The Nokia Lumia 800 does all the things other smartphones do, while looking and feeling better than most.
It has interesting proprietary features such as Nokia Drive, which is a proper talking GPS like the kind you put in your car. Windows Mobile has come a very, very long way. Setting up and synching took only about the same amount of time as the iPhone 4 did. You can import many of the apps you have on other phones. The camera is good, and sharing pictures on social networks is a lot easier and more intuitive than other smartphones I’ve tried. And beneath it all is the almost irrational belief that since it’s a Nokia, it must also be more reliable, better tested than the others.
But I think the most amazing feature of the Nokia Lumia 800 is the social network one. All your contacts are linked to their Facebook, LinkedIn and Twitter profiles. For example, if you’re looking for your friend’s number, you also see under his name his latest FB post or tweet. And you can choose to call, text, send an FB message, mention him on Twitter or email him at any of his addresses. The listing reflects the real world where your friend is one person, with several ways to be contacted. So friends who have contact details under both married and maiden names, my cousin from Cornell who has about a million addresses and phone numbers, people who have both personal and company FB profiles, and even people whose phone numbers I don’t have, but have other means of contacting are all in one consolidated, streamlined phonebook. And a shining example of a product feature matching the brand promise. Nokia, connecting people indeed.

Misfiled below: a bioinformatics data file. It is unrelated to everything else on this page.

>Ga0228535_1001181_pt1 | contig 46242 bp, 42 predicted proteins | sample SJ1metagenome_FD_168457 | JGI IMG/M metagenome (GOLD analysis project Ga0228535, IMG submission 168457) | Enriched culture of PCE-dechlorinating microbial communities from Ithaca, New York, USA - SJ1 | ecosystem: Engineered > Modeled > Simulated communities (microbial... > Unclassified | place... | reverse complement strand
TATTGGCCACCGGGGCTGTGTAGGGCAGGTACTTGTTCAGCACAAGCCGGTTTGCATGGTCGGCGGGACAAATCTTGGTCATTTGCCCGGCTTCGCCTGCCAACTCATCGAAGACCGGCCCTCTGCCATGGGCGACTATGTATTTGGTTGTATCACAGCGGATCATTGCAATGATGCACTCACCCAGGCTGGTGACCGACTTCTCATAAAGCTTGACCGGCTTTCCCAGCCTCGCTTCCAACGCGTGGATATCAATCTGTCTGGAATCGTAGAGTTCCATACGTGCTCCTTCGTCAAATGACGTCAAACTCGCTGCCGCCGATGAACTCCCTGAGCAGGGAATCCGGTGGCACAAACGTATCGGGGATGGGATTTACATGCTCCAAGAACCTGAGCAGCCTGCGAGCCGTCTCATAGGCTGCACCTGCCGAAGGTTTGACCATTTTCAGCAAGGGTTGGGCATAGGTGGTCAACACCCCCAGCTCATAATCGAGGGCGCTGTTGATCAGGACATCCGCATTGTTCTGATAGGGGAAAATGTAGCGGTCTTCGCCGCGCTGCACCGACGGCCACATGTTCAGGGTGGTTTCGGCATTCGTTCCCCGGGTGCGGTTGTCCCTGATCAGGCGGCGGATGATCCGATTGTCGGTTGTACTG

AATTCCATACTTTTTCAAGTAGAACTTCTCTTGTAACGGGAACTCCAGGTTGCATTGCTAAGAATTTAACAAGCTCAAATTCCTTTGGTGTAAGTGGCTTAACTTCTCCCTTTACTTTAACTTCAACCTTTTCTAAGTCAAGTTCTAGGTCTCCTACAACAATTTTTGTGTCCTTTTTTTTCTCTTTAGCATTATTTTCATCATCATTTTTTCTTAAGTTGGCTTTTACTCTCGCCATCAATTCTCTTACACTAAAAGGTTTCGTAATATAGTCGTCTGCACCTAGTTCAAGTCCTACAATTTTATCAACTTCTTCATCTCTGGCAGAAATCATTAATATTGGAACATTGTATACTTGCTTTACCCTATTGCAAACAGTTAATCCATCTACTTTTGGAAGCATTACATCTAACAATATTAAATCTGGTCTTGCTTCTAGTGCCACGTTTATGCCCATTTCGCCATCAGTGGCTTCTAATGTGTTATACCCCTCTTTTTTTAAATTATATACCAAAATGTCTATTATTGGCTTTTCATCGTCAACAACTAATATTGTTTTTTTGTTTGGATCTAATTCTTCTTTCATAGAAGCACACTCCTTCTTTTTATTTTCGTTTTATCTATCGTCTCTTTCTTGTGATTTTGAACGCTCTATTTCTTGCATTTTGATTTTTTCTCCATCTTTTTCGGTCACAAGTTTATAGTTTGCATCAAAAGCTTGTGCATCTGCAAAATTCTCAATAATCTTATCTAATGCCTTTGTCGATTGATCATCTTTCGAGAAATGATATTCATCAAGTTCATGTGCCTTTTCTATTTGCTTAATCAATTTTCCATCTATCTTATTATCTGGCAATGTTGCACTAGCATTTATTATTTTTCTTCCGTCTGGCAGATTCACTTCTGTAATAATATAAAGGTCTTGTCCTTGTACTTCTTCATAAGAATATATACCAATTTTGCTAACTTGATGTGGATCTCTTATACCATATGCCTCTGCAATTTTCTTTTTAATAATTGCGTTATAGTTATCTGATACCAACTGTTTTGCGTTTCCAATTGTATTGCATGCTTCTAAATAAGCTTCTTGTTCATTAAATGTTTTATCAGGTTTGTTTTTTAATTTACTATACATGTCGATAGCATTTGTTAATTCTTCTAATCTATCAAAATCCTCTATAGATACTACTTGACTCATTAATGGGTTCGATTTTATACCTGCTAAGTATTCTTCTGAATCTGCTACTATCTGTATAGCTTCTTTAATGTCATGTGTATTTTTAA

As with all good ideas, this one too has a simplicity to it that makes you wonder why nobody thought of it before. It makes me almost burst with pride.
Many years ago, I was a small cog in the teams that helped launch the first Nokia camera phone, the first music phone, several Communicators and many startlingly edgy models that were probably ahead of their time. There was much pride in being associated with them, a time in the life of the brand when it was a pioneer. It was a time when internet and mobile were just beginning to collide. The iPod had just transformed portable music. Brands had just started to get in touch with customers digitally. Online banking and bill payments were still pretty cool, not a basic requirement. Traditional ad agencies were talking of digital departments, old agency folk were introduced to new types of skills. Those who worked on the Nokia account were at the front of this revolution.
I moved on from the account and agency, and eventually succumbed to the lure of the shiny pink Razr, but never really lost the my-first-one affection for Nokia.
So it is with great pleasure that I now find I can give the Nokia Lumia 800 my highest praise – after working on it for a few hours, the iPhone felt clunky.
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